The Truth About Youth

From Wikipedia, the free encyclopedia
Jump to: navigation, search
The Truth About Youth
The Truth About Youth 1930 Poster.jpg
Directed by William A. Seiter
Written by Play:
Henry V. Esmond
B. Harrison Orkow
Starring Loretta Young
Myrna Loy
Conway Tearle
David Manners
Music by Leo F. Forbstein
Erno Rapee
Cinematography Arthur C. Miller
Edited by Fredrick Y. Smith
Distributed by First National
Release dates
November 3, 1930
Running time
69 minutes
Country USA
Language English

The Truth About Youth is a 1930 all-talking pre-code drama with songs produced and distributed by First National Pictures, a subsidiary of Warner Bros. The film stars Loretta Young, Conway Tearle, David Manners and Myrna Loy. It was based on the 1900 play, entitled When We Were Twenty-One, written by Henry V. Esmond.


Conway Tearle has raised David Manners since childhood. Manners was the son of Tearle's close friend and Tearle promised him that he would take care of his son before he died. Tearle plans that Manners will marry the daughter of his housekeeper, who is played by Loretta Young. Young, however, has no interest in Manners and is in love with Tearle. The film begins on the day of Manner's twenty-first birthday. Tearle is planning a surprise birthday party. Manners, however never shows up as he has gone to a nightclub to see his new girlfriend, a notorious gold-digger, played by Myrna Loy, who sings and dances at the nightclub under the name of The Firefly. Manners returns home in the early hours of the morning drunk and carelessly drops a note from his Loy on his way to his room. Early the next day, the housekeeper finds a love note that Manners had dropped and shows it to Young. Young, being extremely upset, shows the note to Tearle. Since the note is addresses to Richard, which happens to be both Tearle's and Manner's first name in the film, he acts quickly and pretends that the note is his as he does not want this note to destroy his marriage plans for Manners and Young. Young is extremely upset, as she is in love with Tearle. When confronted with the note by Tearle, Manners gets upset and plans to elope to Loy. Manners leaves the house and proposes marriage to Loy, who accepts because she thinks he is rich. After the marriage, when Loy discovers he is poor she gets extremely angry and tells him that she never wants to see him again. Meanwhile, Tearle, not knowing that Loy has already married Manners, goes to meet Loy. He offers her five thousand dollars to pretend to be his lover in public. She accepts the money and when Young arrives at the nightclub she almost cries when she witnesses Loy's attentions to Tearle and immediately leaves the nightclub. Later on, Manners also arrives and is heartbroken to find his wife has sold herself a day after their wedding. Manners goes home and confesses everything to Young and she, realizing the truth, confesses her love for Tearle when he returns. They embrace as Tearle confesses his love for her also.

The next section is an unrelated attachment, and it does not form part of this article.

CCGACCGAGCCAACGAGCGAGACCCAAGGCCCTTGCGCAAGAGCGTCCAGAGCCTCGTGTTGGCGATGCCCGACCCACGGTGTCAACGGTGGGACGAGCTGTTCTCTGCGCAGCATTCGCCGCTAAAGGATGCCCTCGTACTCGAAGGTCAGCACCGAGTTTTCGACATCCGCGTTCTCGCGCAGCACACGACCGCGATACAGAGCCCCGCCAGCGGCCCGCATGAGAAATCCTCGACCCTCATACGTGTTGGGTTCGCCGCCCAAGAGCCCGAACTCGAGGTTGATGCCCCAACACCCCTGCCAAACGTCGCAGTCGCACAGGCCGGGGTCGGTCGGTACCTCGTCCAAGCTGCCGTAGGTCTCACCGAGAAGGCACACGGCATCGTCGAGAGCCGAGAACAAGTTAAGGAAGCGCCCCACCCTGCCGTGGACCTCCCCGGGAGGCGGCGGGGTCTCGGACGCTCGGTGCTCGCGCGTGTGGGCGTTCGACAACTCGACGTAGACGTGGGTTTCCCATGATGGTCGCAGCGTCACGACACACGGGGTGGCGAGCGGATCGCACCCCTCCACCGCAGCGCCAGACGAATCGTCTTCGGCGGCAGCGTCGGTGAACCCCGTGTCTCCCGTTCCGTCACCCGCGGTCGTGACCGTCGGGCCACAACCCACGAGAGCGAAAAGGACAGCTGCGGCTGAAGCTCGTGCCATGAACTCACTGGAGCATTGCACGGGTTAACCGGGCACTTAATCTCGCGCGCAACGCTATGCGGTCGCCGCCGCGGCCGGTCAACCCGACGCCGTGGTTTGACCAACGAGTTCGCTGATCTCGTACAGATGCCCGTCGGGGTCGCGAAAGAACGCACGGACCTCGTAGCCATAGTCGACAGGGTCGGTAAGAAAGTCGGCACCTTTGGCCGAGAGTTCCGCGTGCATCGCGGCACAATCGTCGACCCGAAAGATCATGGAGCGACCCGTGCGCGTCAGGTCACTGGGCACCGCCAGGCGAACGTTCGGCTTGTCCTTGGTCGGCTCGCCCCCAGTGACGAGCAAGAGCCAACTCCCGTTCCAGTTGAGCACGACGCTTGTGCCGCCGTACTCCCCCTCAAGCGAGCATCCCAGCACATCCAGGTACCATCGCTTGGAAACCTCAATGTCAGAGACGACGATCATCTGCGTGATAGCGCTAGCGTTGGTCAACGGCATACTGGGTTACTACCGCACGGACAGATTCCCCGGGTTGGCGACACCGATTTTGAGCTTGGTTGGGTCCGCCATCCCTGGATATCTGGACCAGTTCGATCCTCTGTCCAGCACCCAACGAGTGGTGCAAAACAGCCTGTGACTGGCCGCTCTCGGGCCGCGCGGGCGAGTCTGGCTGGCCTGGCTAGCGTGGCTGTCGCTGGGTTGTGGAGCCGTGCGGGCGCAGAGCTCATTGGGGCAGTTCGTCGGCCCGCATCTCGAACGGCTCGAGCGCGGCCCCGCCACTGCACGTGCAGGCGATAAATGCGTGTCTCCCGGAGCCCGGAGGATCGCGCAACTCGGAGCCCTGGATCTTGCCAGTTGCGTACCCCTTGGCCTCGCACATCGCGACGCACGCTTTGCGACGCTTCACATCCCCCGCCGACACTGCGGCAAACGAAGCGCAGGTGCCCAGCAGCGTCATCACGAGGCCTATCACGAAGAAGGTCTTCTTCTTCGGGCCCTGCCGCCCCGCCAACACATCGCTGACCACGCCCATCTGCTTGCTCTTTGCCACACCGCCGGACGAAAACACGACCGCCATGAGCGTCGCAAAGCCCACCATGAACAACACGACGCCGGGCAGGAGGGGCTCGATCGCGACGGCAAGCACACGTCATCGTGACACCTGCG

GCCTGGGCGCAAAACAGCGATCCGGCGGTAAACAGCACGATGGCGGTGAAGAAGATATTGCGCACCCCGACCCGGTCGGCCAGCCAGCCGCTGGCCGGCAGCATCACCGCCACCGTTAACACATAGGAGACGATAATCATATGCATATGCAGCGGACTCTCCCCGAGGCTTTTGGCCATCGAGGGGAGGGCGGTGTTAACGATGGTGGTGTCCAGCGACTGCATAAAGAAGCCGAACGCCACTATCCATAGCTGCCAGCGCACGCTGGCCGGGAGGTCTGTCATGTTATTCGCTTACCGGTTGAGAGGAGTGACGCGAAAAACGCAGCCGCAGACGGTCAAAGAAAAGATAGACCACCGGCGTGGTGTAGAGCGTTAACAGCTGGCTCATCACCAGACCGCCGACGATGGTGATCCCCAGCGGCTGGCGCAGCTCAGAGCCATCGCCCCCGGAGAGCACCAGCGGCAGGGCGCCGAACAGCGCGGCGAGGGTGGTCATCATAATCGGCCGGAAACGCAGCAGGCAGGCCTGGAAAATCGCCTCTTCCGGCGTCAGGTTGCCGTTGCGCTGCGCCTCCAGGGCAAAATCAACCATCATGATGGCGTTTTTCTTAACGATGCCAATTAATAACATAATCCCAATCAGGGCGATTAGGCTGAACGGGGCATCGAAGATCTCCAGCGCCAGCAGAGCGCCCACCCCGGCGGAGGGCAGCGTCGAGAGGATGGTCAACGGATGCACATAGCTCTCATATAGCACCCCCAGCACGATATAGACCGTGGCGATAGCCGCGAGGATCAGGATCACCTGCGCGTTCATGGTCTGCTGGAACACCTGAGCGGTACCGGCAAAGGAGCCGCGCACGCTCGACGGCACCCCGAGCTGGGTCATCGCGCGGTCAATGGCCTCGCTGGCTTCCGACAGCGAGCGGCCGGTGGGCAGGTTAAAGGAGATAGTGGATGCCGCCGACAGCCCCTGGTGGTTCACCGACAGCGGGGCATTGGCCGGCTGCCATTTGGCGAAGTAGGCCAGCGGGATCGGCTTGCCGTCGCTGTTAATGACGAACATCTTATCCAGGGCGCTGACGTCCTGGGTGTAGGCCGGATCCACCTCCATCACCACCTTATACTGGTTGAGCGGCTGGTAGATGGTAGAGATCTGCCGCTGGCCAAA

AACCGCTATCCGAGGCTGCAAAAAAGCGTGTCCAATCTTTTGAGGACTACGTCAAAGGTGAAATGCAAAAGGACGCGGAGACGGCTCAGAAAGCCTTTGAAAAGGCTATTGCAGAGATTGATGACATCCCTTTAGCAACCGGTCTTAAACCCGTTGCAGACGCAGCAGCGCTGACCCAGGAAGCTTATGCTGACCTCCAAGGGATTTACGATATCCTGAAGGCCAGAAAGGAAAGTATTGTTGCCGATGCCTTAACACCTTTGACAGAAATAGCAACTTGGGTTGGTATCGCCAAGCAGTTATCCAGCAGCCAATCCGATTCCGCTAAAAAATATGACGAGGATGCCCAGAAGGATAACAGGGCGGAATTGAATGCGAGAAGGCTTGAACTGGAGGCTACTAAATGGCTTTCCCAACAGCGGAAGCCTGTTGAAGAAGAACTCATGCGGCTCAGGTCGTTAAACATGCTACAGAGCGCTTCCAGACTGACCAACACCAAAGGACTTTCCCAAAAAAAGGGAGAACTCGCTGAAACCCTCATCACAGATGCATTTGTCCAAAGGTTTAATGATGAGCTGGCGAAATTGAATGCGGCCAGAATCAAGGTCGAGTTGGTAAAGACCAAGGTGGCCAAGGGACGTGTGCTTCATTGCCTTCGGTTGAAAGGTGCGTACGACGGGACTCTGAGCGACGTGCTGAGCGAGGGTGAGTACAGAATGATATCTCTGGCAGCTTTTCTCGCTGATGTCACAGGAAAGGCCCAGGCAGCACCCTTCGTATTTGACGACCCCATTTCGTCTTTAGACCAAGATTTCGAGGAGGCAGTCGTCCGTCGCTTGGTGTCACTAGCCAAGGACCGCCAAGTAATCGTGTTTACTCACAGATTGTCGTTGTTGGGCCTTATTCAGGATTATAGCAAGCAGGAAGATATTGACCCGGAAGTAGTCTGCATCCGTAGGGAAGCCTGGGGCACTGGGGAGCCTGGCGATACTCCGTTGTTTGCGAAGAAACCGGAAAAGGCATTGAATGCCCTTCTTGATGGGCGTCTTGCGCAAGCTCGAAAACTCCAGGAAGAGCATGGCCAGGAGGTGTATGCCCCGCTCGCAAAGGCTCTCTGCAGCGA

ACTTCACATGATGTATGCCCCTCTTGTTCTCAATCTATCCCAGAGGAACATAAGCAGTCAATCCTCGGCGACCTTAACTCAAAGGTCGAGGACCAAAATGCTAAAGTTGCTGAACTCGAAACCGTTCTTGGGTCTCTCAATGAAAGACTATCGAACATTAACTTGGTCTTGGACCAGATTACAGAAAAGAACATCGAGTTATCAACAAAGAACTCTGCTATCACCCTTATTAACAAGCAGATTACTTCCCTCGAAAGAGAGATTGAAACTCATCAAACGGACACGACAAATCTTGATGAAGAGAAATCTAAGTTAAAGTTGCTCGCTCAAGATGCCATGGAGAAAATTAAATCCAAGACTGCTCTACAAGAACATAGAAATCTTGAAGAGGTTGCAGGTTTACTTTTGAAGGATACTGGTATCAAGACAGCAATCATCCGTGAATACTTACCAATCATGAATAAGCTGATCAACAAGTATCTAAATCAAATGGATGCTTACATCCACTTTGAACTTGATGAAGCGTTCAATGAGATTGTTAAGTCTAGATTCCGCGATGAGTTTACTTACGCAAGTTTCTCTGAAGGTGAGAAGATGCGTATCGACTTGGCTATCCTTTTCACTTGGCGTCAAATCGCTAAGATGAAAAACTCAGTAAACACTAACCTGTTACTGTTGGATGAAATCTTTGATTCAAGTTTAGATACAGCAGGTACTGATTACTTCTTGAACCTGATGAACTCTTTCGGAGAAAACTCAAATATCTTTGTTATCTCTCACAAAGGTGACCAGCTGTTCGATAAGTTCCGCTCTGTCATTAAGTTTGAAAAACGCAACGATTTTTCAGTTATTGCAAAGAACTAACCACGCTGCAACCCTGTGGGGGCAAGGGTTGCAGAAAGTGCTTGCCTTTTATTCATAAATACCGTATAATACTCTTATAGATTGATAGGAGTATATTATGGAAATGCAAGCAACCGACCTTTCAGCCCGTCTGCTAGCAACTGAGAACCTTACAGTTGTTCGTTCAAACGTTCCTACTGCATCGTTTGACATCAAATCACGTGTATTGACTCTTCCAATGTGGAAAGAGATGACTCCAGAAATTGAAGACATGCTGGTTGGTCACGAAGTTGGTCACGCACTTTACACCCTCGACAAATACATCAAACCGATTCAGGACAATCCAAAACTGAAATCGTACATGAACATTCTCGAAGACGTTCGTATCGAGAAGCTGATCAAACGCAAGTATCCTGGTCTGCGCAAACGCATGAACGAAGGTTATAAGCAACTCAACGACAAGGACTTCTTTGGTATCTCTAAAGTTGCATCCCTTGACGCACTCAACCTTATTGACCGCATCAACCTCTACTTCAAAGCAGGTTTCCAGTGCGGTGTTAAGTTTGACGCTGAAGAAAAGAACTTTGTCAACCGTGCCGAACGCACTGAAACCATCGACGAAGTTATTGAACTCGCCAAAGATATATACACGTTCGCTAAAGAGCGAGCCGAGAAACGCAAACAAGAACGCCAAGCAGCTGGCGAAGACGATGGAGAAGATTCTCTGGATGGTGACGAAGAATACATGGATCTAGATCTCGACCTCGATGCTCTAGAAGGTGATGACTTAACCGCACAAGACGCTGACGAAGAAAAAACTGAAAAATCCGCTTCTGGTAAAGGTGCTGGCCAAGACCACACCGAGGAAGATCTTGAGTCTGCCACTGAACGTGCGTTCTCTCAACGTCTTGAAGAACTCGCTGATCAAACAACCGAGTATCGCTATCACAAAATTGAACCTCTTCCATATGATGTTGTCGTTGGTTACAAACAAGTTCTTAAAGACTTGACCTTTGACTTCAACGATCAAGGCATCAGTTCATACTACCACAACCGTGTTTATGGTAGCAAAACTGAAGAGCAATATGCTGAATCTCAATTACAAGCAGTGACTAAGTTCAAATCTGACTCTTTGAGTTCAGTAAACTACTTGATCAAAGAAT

• "Playing Around" (Sung by Myrna Loy)
  • "I Have to Have You" (Sung by Myrna Loy)


The film survives intact at the Library of Congress[1] and has been broadcast on both television and cable (e.g., TCM). On home video it is available from Warner Archive Collection sharing space with another Loretta Young film The Right of Way.


  1. ^ Catalog of Holdings The American Film Institute Collection and The United Artists Collection at the Library of Congress page 190 c.1978 by The American Film Institute

External links[edit]